5 Tips to be a More Professional Software Engineer

Posted: January 13, 2024

Here are 5 soft skills from my 15 years experience that have made it easier to work in teams of various sizes:

1. Adopt a “When in Rome” style

You were hired to work on solving problems, not insert your opinions on the quirky function naming scheme you picked up from some open source repo. Learn the style and conventions of the codebase you’re working in and conform. On greenfield projects, if you have experience shipping, maybe you can toss out some suggestions, but generally the way the company does things is not a discussion.

This also applies to tooling. Bringing in your favourite IDE will make you slower and harder to work with. The company already has its tech stack well sorted, its cleared the legal department for licensing and security. Any libraries or frameworks they use will be known well by the other staff, making questions quick to answer.

Save yourself the time/effort and “Code like the Romans do”.

2. Leave the campsite cleaner than you found it

Technical debt is a constant enemy. If you’re working on an area of code and find something that is hard to read or understand, then it can be worth following this rule from the scouts and cleaning things up. This may include pulling parts of a long expression into well named intermediate variables, or replacing some arcane syntactic sugar with something more vanilla.

However, don’t go rearranging the whole forest, stick to the “campsite”. Sweeping changes should be kept to a minimum in general and done in their own PR. The more unrelated changes in your PR, the harder it is to review. Junior developers should be extra careful, as you’ll be more tempted to overdo it or use “cool looking” syntax that can end up being less readable.

3. Don’t take review comments personally

Developers aren’t known for their interpersonal skills and this can carry through to reviews. Senior developers will be blunt and won’t couch things in fluffy language to make you feel better. They’ll state ways they think the code could be better, or ask clarifying questions if your approach isn’t obvious. They also won’t criticize you as a person.

You are not your code. You’re going to miss stuff or not think of all the edge cases. You’re only human. Review is there to help you learn what to look for, just as much as it’s there to prevent bugs and ensure code quality.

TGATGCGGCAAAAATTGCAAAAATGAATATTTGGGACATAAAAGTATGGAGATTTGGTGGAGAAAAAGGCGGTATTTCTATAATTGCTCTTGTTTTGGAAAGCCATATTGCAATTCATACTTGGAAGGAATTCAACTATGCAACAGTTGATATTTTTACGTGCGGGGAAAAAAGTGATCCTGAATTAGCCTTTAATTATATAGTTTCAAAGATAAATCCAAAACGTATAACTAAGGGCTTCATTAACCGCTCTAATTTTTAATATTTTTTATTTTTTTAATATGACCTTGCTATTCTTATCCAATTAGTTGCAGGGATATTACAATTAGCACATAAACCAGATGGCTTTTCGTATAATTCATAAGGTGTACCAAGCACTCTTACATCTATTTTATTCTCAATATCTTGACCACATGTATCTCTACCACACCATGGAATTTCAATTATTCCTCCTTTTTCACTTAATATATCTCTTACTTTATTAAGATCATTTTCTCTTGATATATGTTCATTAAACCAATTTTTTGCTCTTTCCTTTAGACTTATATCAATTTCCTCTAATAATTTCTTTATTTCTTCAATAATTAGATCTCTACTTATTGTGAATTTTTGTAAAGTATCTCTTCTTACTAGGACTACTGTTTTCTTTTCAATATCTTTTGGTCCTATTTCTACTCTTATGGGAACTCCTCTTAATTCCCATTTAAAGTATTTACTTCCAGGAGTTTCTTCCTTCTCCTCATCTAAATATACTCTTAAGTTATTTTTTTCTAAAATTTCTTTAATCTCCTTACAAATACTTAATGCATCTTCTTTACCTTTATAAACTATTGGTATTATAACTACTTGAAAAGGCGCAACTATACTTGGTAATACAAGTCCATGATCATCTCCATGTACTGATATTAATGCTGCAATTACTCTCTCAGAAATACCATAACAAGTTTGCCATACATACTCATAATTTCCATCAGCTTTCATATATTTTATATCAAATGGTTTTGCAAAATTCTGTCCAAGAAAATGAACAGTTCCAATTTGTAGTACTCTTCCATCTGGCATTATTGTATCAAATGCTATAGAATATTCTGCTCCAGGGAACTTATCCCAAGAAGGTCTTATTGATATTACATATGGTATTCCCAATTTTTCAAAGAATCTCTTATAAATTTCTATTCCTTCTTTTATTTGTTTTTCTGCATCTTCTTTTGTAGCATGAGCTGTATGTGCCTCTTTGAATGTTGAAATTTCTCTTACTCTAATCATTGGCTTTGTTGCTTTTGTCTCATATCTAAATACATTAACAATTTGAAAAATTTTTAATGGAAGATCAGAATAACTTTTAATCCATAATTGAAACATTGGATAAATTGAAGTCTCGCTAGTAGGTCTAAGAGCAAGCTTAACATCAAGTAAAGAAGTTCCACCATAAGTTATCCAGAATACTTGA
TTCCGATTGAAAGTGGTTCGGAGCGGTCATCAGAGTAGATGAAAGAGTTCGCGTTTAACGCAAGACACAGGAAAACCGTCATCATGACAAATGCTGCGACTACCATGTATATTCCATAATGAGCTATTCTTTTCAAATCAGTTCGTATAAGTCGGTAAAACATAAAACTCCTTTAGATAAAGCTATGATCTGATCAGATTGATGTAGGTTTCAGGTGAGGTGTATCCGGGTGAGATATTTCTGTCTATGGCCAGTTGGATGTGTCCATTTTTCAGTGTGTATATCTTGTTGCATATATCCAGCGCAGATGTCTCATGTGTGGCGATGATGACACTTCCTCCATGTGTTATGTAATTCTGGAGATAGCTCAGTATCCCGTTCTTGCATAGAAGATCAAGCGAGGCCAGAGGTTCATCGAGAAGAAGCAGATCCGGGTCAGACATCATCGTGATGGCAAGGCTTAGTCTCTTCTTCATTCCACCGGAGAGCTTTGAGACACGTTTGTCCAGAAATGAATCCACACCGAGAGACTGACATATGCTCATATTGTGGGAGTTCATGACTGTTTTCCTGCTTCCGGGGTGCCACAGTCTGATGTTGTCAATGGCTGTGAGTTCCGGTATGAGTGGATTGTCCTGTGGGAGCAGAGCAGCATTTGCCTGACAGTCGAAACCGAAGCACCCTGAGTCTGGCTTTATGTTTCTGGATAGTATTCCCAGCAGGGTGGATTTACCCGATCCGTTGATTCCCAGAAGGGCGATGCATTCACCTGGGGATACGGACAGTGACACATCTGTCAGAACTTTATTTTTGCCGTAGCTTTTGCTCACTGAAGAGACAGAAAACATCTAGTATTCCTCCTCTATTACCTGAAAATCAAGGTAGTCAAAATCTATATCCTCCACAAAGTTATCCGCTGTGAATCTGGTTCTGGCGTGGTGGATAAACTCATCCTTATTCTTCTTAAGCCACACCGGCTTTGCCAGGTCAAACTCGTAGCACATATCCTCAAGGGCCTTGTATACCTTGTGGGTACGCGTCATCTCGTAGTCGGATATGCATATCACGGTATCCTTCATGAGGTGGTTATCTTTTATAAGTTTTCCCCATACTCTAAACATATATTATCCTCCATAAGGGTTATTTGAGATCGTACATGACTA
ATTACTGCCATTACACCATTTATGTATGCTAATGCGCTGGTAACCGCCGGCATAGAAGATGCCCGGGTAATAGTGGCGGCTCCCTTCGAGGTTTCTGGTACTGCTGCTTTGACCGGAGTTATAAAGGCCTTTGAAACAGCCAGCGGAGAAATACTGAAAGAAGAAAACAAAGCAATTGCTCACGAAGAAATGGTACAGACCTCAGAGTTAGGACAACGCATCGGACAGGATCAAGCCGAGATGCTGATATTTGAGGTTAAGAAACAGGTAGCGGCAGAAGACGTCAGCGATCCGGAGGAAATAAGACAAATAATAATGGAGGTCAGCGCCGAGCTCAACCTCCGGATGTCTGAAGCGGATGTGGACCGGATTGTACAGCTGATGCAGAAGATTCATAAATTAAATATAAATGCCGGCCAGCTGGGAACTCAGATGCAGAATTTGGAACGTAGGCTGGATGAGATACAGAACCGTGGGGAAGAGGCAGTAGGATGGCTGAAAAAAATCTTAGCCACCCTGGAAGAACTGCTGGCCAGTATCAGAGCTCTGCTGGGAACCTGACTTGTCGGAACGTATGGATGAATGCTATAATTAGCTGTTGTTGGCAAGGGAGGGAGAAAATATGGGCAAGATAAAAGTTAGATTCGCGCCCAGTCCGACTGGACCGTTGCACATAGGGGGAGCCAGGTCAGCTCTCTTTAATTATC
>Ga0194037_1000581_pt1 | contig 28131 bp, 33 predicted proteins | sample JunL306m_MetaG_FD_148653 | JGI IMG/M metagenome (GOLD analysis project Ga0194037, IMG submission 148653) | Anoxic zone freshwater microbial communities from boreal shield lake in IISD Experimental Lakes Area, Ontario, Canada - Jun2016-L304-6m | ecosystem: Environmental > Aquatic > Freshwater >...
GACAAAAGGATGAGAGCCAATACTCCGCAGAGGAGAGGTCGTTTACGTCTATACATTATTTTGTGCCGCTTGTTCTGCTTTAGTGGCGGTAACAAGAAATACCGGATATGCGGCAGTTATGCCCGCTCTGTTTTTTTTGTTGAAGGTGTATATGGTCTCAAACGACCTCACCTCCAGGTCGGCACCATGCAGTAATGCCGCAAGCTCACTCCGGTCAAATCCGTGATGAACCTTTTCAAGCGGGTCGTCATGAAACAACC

4. You are not too smart to ask questions

Speaking of being only human, many programmers have a sore spot when it comes to being seen as stupid, or not knowing something. Maybe because a lot of us grew up as “gifted” kids saddled with the expectation that we know everything, or you need an ego the size of a semi-truck to withstand the constant mistakes and setbacks when getting code to work, either way it’s a pattern. This is something you’ll need to work past to be successful long term.

Firstly because you can’t know what you don’t know. Even on a solo project you’ll have to search for answers to the questions you have and this isn’t a sign of weakness or stupidity. You weren’t expected to know linear algebra in gradeschool so cut yourself some slack if you haven’t encountered something before.

Second, and this often comes up for devs straight out of school, it’s not cheating to ask for help. On a project large enough to require a team, each member will end up having a subset of the code that they know better than anyone. You’ll need to contribute to those parts of the code and the only way to learn how it works is to read it and ask them when you get confused. There is no exam or detention for copying the answers, we’re all in this boat together.

Reading documentation, asking colleagues for help, and looking things up online are all valuable skills that will make you better. By all means try to find the answer on your own first so you aren’t annoying people, but if you’re stuck for awhile it’s better to ask than to sit in frustration and burn time because you’re afraid to look stupid. Remember we’ve all been through it.

5. Nothing is impossible, but it might take too long

Real projects have real schedules. They have release dates that are driven by client demand and budgets. Marketing dollars are spent months in advance and timed to the release so they aren’t wasted. Many programmers, especially experienced ones, when asked if a task can be fit into the schedule will reflexively say it’s impossible. Maybe they don’t know all the details, or the only way to do it “the right way” is to do a rewrite of some large subsystem that would take weeks.

Whatever the reason they just say No.

No is a brick wall: firm, immovable, unimaginative, and most importantly “No” doesn’t ship software. What managers and C-level people want to hear are options and tradeoffs. They can decide whether it’s worth doing the big rewrite, if they’re fine with a hack solution, or some other alternative, but no is not a decision, it’s defeat.

People start businesses to make things happen and satisfy customers, not maintain code purity ideals, and not to hear no from the person they are paying to make said things happen. They aren’t dumb, if something’s gonna take too long but it’s pivotal to quality, they want to know that and do it ASAP. They will move deadlines but only if it’s important to the business, not to you.

I was the no guy for several years, don’t be the no guy. Work with the management team, not against it.


Been awhile since I’ve written for this blog but hopefully this is helpful to people. Alluded to this a few times but these are lessons I’ve had to learn as well, some quicker than others. Overall I think several of these point to a general mindset that might be a good note to leave on:

Be humble and learn so you can be a solid resource for the team to lean on, while not being afraid to lean on and trust them in return.